Students will complete a close reading of Ted Kooser’s poem, Abandoned Farmhouse. Students will use their knowledge about the Great Depression and the Dust Bowl to determine the setting and characters in the poem. After analyzing the author’s style, use of figurative language, and structure of the poem, students will write an ORIGINAL POEM in the spirit of Abandoned Farmhouse by using the same syntax. Using the original poem and a template as a guide, students will compose a poem that reveals who they are through the voice of important objects in their homes.
Students will research and discuss a sensitive or controversial issue and attempt to make a decision based on group findings.
In this lesson, students compare and contrast two versions of the same fairy tale. Students use a Venn diagram to graphically illustrate the similarities and differences in the two stories.
The 12th grade learning experience consists of 7 mostly month-long units aligned to the Common Core State Standards, with available course material for teachers and students easily accessible online. Over the course of the year there is a steady progression in text complexity levels, sophistication of writing tasks, speaking and listening activities, and increased opportunities for independent and collaborative work. Rubrics and student models accompany many writing assignments.Throughout the 12th grade year, in addition to the Common Read texts that the whole class reads together, students each select an Independent Reading book and engage with peers in group Book Talks. Language study is embedded in every 12th grade unit as students use annotation to closely review aspects of each text. Teacher resources provide additional materials to support each unit.
The laws that govern and the social norms that regulate society are not always fair, legal, moral, or ethical. What is a person to do about all this injustice? What are the hazards of righting injustices or changing social norms? And what are the dangers of doing nothing?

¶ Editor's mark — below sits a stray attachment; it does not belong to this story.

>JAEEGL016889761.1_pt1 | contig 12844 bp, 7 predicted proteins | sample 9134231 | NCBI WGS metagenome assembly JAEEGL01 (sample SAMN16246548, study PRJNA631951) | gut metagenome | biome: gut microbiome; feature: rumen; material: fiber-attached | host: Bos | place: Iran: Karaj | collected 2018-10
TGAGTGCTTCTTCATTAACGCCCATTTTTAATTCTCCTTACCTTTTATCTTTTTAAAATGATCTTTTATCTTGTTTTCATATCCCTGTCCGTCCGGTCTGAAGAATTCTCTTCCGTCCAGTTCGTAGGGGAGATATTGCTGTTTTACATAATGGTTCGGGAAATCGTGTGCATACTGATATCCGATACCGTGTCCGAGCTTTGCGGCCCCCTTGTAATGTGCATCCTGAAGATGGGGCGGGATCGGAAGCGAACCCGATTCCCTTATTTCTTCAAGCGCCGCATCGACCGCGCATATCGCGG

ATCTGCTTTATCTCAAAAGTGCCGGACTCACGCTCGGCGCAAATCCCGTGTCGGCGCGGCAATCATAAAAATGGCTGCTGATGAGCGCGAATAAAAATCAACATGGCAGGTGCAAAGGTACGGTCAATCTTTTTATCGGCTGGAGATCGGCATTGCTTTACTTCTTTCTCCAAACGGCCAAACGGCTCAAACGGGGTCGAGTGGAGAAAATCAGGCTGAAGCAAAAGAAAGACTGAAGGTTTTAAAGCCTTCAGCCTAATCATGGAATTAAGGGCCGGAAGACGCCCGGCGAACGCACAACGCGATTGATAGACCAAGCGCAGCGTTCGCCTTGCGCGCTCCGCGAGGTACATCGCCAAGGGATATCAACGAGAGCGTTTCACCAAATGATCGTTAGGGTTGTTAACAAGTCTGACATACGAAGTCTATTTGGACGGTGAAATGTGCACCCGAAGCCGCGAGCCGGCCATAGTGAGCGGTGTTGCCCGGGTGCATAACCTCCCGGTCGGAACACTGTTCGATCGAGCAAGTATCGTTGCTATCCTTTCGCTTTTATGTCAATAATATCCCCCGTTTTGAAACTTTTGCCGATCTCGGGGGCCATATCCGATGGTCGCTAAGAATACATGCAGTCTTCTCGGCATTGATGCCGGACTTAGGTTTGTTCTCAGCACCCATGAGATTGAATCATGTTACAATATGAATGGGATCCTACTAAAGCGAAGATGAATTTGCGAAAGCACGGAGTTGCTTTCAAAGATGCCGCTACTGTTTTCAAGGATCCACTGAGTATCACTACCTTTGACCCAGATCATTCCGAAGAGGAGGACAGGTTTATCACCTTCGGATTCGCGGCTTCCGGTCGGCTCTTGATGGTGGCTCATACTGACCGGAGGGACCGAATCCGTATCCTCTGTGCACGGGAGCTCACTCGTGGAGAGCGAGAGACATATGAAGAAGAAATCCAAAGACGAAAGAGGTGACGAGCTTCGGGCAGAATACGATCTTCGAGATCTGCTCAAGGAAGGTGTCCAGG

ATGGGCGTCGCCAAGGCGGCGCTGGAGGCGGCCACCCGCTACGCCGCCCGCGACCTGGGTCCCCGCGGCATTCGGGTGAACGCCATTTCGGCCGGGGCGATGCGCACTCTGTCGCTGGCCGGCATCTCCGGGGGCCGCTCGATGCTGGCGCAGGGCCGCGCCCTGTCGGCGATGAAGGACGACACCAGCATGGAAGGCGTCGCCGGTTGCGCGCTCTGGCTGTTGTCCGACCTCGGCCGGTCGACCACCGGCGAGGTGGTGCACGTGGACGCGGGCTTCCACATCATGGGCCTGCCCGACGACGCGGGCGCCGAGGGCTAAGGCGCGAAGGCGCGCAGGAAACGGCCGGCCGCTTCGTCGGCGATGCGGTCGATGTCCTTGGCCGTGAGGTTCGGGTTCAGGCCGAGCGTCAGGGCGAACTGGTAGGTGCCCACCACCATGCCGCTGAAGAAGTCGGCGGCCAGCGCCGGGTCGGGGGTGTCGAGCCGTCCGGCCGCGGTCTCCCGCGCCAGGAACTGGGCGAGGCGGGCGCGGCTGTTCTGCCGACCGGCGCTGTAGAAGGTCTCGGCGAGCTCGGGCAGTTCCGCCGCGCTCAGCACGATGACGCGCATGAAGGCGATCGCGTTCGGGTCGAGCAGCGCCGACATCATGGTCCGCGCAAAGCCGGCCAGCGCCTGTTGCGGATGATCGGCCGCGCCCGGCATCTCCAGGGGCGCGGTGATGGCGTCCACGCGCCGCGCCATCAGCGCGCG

Students read and annotate Antigone, “Letter from a Birmingham Jail,” and Pygmalion.
Students write a literary analysis showing the effect of social class or the law on a character’s life.
These questions are a guide to stimulate thinking, discussion, and writing on the themes and ideas in the unit. For complete and thoughtful answers and for meaningful discussions, students must use evidence based on careful reading of the texts.
How do social class and legal institutions shape literary characters’ lives (and presumably our lives)?
How does social class affect a person in dealing with the law (protect a person, hurt a person)?
How is social class determined in America and in other places in the world?
BENCHMARK ASSESSMENT: Cold Read
During this unit, on a day of your choosing, we recommend you administer a Cold Read to assess students’ reading comprehension. For this assessment, students read a text they have never seen before and then respond to multiple-choice and constructed-response questions. The assessment is not included in this course materials.
In this lesson, students will discuss in small groups whether Antigone, Thoreau, or Dr. King was the most courageous in his or her stand of civil disobedience. Then they will write a short argument about it.
For these lessons, students will be taken through a variety of activities to learn about plagiarism. They will learn what plagiarism is, the consequence for it, how to paraphrase writing, when to use direct quotes, and how to cite. This is a wonderful webquest for students to go through.